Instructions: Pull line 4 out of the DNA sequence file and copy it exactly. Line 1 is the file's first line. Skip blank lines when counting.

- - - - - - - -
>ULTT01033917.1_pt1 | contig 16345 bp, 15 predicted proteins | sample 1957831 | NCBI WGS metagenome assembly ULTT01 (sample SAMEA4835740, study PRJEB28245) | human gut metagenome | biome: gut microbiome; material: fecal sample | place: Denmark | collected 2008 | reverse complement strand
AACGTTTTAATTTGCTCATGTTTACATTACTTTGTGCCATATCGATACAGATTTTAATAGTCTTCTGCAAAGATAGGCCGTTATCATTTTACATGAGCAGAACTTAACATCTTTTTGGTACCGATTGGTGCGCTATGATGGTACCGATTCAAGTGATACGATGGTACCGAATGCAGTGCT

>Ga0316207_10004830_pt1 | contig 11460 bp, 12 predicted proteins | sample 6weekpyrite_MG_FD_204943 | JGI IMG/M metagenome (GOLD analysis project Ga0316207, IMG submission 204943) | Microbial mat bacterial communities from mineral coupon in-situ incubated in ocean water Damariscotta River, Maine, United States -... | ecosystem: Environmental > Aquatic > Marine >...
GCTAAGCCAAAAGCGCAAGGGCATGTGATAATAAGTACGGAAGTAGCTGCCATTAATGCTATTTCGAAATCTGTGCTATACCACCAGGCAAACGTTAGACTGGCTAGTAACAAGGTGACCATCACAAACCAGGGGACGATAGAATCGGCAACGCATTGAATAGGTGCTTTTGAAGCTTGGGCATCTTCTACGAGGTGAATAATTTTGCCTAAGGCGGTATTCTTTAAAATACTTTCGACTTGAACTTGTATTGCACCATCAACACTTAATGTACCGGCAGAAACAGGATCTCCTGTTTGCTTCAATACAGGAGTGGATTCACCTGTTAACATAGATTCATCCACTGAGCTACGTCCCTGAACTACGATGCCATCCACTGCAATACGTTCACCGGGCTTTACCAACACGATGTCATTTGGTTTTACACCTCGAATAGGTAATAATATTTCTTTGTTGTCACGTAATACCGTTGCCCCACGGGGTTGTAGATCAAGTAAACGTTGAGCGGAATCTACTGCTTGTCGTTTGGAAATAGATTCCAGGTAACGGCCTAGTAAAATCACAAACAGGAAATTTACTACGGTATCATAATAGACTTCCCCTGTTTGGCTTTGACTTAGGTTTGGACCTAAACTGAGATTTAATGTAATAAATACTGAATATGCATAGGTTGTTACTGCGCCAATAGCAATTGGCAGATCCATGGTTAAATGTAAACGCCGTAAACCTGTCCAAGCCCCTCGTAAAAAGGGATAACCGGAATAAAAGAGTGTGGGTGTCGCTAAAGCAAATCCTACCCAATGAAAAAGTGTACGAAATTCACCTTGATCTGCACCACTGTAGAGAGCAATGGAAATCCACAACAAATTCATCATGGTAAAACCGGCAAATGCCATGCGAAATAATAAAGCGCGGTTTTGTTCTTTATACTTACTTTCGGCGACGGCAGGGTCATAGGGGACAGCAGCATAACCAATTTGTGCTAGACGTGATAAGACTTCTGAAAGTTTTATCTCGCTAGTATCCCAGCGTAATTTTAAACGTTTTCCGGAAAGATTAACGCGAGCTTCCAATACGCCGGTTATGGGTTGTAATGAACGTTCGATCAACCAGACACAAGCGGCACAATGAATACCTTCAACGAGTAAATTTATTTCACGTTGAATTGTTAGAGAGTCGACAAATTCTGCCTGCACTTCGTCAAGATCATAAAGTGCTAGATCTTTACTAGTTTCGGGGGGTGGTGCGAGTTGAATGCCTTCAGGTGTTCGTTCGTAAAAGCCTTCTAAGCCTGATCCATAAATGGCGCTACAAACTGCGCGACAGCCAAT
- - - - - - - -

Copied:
GCTAAGCCAAAAGCGCAAGGGCATGTGATAATAAGTACGGAAGTAGCTGCCATTAATGCTATTTCGAAATCTGTGCTATACCACCAGGCAAACGTTAGACTGGCTAGTAACAAGGTGACCATCACAAACCAGGGGACGATAGAATCGGCAACGCATTGAATAGGTGCTTTTGAAGCTTGGGCATCTTCTACGAGGTGAATAATTTTGCCTAAGGCGGTATTCTTTAAAATACTTTCGACTTGAACTTGTATTGCACCATCAACACTTAATGTACCGGCAGAAACAGGATCTCCTGTTTGCTTCAATACAGGAGTGGATTCACCTGTTAACATAGATTCATCCACTGAGCTACGTCCCTGAACTACGATGCCATCCACTGCAATACGTTCACCGGGCTTTACCAACACGATGTCATTTGGTTTTACACCTCGAATAGGTAATAATATTTCTTTGTTGTCACGTAATACCGTTGCCCCACGGGGTTGTAGATCAAGTAAACGTTGAGCGGAATCTACTGCTTGTCGTTTGGAAATAGATTCCAGGTAACGGCCTAGTAAAATCACAAACAGGAAATTTACTACGGTATCATAATAGACTTCCCCTGTTTGGCTTTGACTTAGGTTTGGACCTAAACTGAGATTTAATGTAATAAATACTGAATATGCATAGGTTGTTACTGCGCCAATAGCAATTGGCAGATCCATGGTTAAATGTAAACGCCGTAAACCTGTCCAAGCCCCTCGTAAAAAGGGATAACCGGAATAAAAGAGTGTGGGTGTCGCTAAAGCAAATCCTACCCAATGAAAAAGTGTACGAAATTCACCTTGATCTGCACCACTGTAGAGAGCAATGGAAATCCACAACAAATTCATCATGGTAAAACCGGCAAATGCCATGCGAAATAATAAAGCGCGGTTTTGTTCTTTATACTTACTTTCGGCGACGGCAGGGTCATAGGGGACAGCAGCATAACCAATTTGTGCTAGACGTGATAAGACTTCTGAAAGTTTTATCTCGCTAGTATCCCAGCGTAATTTTAAACGTTTTCCGGAAAGATTAACGCGAGCTTCCAATACGCCGGTTATGGGTTGTAATGAACGTTCGATCAACCAGACACAAGCGGCACAATGAATACCTTCAACGAGTAAATTTATTTCACGTTGAATTGTTAGAGAGTCGACAAATTCTGCCTGCACTTCGTCAAGATCATAAAGTGCTAGATCTTTACTAGTTTCGGGGGGTGGTGCGAGTTGAATGCCTTCAGGTGTTCGTTCGTAAAAGCCTTCTAAGCCTGATCCATAAATGGCGCTACAAACTGCGCGACAGCCAAT